Security Risks and IoT
The Internet of Things and the new security risks it brings.
IoT, or The Internet of Things brings new security risks. How will you solve security questions for thousands of IoT sensors, tracking equipment, and control units that are perpetually running and distributed far and wide?
The Internet of Things (IoT) brings with it huge benefits. Intelligent tracking, metrics, and sensor data will make services much more efficient. It will make remote diagnostics and error corrections possible, and it will reduce the amount of physical logistics and open up possibilities for completely new services.
It also brings with it safety. Sensors will be able to foresee problem situations so that help can quickly be brought to the scene, for example before a harbour crane brakes down, or a freezer stops working.
On the flip side, devices which are perpetually running, connected to the internet, and spread out far and wide bring with them a computer security problem. They provide an eventual attacker or assailant with an easy target that is, for the most part, very sparsely protected.
This will soon become a problem when IoT devices are running in buildings, ships, trucks, hospitals and airports.
Where do the IoT data security risks come from?
In reality risks can be found in every part of the system. One risk is the IoT device itself. The second is cloud services used by the device. And the third is hidden in the usage and business processes themselves.
The devices are new, and their security features may not always be thoroughly tested. There is a large array of different types of devices. Devices are brought to market under high pressure and rushed time tables. The target for an attack can be, for example, a kitchen appliance or a smart watch.
On the other hand, some of the IoT devices are already outmoded. Nowadays devices are not always produced according to modern computer security principles. It’s not always possible to update devices to be more secure once they’ve been taken into use. And updating them is something you don’t do as long as your own system isn’t the target for an attack. When you haven’t observed the problem yourself, it feels like it doesn’t exist.
It’s a question about attitude. Some of the players on the IoT market are convinced that the risks are primarily fear mongering. However, in an article published in Talouselämä it was found that there are many aspects of IoT security that need a lot of improvement. Computer security attacks are growing in frequency overall, and the Internet of Things is of special interest to miscreants.
The attacker and the defender are locked in an asymmetrical struggle.
The situation for data security will always be imbalanced in the IoT. The attacker and the defender are not playing with the same deck of cards.
Attackers can do and will do whatever they want. They have at their disposal all the illegal methods and tricks available. Meanwhile, those responsible for data security have a significant amount of laws and regulations limiting their actions.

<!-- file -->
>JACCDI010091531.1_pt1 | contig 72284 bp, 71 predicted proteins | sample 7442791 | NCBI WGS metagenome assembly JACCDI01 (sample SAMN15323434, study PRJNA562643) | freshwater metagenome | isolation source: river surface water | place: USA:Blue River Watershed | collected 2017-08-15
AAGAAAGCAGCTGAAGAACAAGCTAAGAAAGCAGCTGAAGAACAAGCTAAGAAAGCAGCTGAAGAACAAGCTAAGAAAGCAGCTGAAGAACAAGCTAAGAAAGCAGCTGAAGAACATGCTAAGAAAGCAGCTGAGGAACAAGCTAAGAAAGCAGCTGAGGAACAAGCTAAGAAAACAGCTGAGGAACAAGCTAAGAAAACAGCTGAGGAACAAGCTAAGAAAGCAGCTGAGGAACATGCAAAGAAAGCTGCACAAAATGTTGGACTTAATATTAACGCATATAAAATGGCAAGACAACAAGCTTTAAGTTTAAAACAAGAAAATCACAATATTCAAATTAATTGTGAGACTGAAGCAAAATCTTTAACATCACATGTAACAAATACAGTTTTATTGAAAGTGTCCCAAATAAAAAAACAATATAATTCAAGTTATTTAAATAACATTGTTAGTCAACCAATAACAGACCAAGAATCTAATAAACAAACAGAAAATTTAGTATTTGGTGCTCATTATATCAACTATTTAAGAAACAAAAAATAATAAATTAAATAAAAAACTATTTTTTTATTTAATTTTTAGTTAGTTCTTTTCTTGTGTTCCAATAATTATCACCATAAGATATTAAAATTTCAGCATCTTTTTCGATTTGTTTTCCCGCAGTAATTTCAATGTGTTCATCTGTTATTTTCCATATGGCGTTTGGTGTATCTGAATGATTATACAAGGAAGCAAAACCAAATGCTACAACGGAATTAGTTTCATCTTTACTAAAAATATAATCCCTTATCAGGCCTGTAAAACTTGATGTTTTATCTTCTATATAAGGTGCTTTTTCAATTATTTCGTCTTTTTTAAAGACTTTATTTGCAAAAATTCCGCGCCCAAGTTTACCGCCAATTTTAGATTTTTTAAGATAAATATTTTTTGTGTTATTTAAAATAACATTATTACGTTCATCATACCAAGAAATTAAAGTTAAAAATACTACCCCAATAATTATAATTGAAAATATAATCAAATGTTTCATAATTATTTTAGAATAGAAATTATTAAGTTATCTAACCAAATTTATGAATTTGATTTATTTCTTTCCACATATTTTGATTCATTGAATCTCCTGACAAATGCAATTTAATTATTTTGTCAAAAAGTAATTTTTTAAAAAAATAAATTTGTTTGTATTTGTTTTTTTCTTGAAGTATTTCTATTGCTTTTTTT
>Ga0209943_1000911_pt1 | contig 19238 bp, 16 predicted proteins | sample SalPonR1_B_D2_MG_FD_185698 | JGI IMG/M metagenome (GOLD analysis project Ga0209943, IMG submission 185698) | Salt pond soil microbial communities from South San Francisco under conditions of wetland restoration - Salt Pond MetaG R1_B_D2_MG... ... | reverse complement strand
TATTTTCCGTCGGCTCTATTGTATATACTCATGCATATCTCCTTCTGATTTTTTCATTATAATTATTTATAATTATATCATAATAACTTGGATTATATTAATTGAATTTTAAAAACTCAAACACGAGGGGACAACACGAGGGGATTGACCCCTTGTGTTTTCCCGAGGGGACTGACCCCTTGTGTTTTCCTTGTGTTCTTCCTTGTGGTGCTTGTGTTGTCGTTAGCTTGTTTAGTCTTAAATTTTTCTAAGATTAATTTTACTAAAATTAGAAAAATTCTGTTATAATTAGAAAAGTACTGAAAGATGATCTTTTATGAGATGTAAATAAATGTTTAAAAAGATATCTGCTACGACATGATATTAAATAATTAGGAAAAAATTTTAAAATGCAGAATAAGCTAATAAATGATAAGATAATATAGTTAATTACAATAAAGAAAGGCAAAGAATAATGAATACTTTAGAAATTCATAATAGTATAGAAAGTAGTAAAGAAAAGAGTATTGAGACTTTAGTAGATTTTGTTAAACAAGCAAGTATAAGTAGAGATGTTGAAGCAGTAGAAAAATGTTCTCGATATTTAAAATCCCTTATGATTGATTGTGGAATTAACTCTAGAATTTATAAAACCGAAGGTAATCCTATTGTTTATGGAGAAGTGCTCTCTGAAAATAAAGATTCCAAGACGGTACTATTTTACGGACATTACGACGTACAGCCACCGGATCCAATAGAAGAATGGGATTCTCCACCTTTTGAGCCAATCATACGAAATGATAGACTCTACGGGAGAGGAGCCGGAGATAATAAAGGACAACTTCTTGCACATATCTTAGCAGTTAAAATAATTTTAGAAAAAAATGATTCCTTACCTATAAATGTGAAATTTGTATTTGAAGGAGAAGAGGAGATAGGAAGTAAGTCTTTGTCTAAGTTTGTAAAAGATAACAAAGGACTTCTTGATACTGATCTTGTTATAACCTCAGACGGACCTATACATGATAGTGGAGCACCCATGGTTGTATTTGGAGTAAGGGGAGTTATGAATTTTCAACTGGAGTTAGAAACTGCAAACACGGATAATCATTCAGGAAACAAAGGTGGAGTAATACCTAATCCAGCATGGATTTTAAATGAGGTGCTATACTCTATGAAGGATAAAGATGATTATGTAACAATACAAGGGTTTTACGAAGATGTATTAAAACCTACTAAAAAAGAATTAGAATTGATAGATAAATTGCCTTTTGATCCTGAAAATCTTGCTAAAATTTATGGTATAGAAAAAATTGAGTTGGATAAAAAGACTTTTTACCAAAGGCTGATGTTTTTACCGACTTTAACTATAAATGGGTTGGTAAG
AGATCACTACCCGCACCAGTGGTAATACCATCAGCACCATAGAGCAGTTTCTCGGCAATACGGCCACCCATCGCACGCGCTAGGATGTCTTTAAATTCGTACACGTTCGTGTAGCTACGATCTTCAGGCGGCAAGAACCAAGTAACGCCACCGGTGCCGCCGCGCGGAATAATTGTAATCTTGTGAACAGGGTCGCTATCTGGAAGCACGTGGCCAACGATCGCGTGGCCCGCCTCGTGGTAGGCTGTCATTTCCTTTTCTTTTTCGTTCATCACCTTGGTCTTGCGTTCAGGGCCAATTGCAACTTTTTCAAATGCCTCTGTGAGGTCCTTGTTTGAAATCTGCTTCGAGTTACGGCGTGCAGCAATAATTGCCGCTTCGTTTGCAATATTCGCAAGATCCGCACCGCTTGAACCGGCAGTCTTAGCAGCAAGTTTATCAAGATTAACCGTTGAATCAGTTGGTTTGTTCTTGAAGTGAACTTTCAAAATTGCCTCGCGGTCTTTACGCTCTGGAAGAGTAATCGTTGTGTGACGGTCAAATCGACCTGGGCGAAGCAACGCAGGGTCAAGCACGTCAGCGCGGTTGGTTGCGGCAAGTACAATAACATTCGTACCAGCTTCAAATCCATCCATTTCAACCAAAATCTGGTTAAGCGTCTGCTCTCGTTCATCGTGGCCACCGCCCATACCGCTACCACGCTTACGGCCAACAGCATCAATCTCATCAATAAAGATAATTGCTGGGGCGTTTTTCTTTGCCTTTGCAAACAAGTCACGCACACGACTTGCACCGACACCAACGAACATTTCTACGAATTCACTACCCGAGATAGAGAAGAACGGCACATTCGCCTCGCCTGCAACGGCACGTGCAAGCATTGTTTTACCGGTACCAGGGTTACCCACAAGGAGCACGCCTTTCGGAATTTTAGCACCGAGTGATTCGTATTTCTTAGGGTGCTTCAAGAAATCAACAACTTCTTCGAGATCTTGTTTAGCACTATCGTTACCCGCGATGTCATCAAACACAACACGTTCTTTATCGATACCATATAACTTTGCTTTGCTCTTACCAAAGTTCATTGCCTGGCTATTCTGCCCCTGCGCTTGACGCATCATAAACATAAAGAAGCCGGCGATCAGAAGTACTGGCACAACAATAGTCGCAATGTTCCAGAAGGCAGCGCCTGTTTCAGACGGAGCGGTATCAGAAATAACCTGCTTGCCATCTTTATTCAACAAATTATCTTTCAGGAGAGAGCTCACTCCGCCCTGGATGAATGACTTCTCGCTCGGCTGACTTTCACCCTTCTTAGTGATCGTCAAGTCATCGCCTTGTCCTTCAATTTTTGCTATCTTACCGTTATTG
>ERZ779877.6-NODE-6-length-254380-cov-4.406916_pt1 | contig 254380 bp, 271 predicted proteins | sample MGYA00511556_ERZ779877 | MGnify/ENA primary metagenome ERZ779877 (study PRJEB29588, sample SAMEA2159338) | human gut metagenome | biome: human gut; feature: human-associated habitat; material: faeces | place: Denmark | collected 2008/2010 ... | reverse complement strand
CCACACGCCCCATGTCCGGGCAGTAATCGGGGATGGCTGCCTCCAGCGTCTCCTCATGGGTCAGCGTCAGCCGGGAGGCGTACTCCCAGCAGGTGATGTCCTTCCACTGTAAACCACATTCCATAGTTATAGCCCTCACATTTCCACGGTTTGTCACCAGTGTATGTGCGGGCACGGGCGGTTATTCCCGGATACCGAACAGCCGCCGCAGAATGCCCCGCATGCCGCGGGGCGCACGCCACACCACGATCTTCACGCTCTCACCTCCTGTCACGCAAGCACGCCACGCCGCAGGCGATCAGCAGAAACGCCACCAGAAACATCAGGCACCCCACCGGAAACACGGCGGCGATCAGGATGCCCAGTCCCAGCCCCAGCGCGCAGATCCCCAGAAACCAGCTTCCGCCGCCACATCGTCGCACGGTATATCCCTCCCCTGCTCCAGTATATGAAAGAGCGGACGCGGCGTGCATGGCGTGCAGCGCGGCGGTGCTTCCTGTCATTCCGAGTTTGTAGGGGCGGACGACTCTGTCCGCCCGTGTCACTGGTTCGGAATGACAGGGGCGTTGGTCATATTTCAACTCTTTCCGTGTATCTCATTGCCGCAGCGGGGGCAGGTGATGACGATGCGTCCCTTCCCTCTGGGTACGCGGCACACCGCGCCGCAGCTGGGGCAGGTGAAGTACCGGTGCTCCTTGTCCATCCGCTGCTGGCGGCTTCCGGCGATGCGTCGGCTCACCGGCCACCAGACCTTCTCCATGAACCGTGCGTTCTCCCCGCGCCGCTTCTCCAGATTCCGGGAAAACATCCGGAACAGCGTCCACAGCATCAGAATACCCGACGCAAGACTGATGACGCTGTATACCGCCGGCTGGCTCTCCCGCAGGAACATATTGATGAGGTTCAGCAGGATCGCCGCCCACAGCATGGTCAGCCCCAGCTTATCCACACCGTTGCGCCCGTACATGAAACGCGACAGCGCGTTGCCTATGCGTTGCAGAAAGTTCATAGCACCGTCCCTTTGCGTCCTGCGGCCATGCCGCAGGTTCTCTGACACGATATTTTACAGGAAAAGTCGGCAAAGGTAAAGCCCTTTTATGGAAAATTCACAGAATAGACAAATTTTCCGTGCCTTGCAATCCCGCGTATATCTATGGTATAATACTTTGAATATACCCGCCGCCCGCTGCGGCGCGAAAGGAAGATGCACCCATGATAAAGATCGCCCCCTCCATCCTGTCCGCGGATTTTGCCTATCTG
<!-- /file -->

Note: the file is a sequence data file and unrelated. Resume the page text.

Attackers can concentrate all their strength and time in one place. Meanwhile, computer security specialists need to spread their resources wide and thin. All possible targets have to be simultaneously secured. Additional security comes with a cost in the shape of time and money and these you simply don’t usually have. According to a report by McKinsey customers are quite unwilling to pay for better data security.
Attackers have the element of surprise on their side. Furthermore, they only need to succeed once. The defender needs to succeed every time in order for their defense to hold up.
How can you create a working data security defense?
The most important thing is to recognize and admit to the threat. Unsolicited usage, break-ins, wanton destruction and system hijacking bring with them, in addition to the loss of money, dissatisfied customers and a widespread risk to your reputation and brand.
It is worth paying for data security. Preventative measures are always tens of times cheaper than cleaning up an incident after it occurs.
Apply the following principles when you create IoT solutions:
- Apply the Security by Design -philosophy. Data security has to be built into the device and system from the beginning. You cannot glue it on as an additional layer on top when everything else is done.
- Your security solution needs to cover all sub-areas of the system: in the case of the Internet of Things that includes devices, connections, cloud services and software.
- Limit and encrypt: you have to encrypt information, and access has to be limited to the people who actually need it. This includes authentication, user verification, and assigning access rights solely to those who really need it.
- Monitor the system constantly.
I recommend that everyone, and managers in particular, read the article JD Meier published on the Microsoft blog already ten years ago, called Security Principles.
Even though Meier’s text dates from before the widespread use of Internet of Things, and even if you don’t understand the details of all the techniques mentioned, when scrolling through the list it becomes apparent to anyone that how many different things you have to take into account to achieve good data security.
By definition the Internet of Things is a question of the data security of connected devices and the larger systems they form. Therefore, it is only natural that general data security questions and principles also apply to IoT solutions.